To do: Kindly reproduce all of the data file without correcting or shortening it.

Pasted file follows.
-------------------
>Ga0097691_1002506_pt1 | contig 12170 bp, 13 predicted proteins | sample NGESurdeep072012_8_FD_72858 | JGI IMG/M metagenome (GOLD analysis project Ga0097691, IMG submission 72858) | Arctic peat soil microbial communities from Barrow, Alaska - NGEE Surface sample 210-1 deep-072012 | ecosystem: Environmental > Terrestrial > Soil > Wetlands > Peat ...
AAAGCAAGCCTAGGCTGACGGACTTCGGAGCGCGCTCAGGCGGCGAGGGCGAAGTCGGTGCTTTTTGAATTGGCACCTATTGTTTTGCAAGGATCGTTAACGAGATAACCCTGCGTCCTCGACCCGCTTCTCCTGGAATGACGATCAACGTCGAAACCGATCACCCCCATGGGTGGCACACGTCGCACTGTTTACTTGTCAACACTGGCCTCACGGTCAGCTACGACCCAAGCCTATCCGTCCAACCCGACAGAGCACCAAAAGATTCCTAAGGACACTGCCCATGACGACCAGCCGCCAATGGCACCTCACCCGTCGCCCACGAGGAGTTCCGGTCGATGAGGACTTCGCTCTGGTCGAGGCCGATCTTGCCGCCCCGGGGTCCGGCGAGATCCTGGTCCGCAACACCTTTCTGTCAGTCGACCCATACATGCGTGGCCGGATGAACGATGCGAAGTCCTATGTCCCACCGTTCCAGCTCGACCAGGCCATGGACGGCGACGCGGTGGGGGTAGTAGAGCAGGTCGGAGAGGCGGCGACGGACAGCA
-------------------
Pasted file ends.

>Ga0097691_1002506_pt1 | contig 12170 bp, 13 predicted proteins | sample NGESurdeep072012_8_FD_72858 | JGI IMG/M metagenome (GOLD analysis project Ga0097691, IMG submission 72858) | Arctic peat soil microbial communities from Barrow, Alaska - NGEE Surface sample 210-1 deep-072012 | ecosystem: Environmental > Terrestrial > Soil > Wetlands > Peat ...
AAAGCAAGCCTAGGCTGACGGACTTCGGAGCGCGCTCAGGCGGCGAGGGCGAAGTCGGTGCTTTTTGAATTGGCACCTATTGTTTTGCAAGGATCGTTAACGAGATAACCCTGCGTCCTCGACCCGCTTCTCCTGGAATGACGATCAACGTCGAAACCGATCACCCCCATGGGTGGCACACGTCGCACTGTTTACTTGTCAACACTGGCCTCACGGTCAGCTACGACCCAAGCCTATCCGTCCAACCCGACAGAGCACCAAAAGATTCCTAAGGACACTGCCCATGACGACCAGCCGCCAATGGCACCTCACCCGTCGCCCACGAGGAGTTCCGGTCGATGAGGACTTCGCTCTGGTCGAGGCCGATCTTGCCGCCCCGGGGTCCGGCGAGATCCTGGTCCGCAACACCTTTCTGTCAGTCGACCCATACATGCGTGGCCGGATGAACGATGCGAAGTCCTATGTCCCACCGTTCCAGCTCGACCAGGCCATGGACGGCGACGCGGTGGGGGTAGTAGAGCAGGTCGGAGAGGCGGCGACGGACAGCA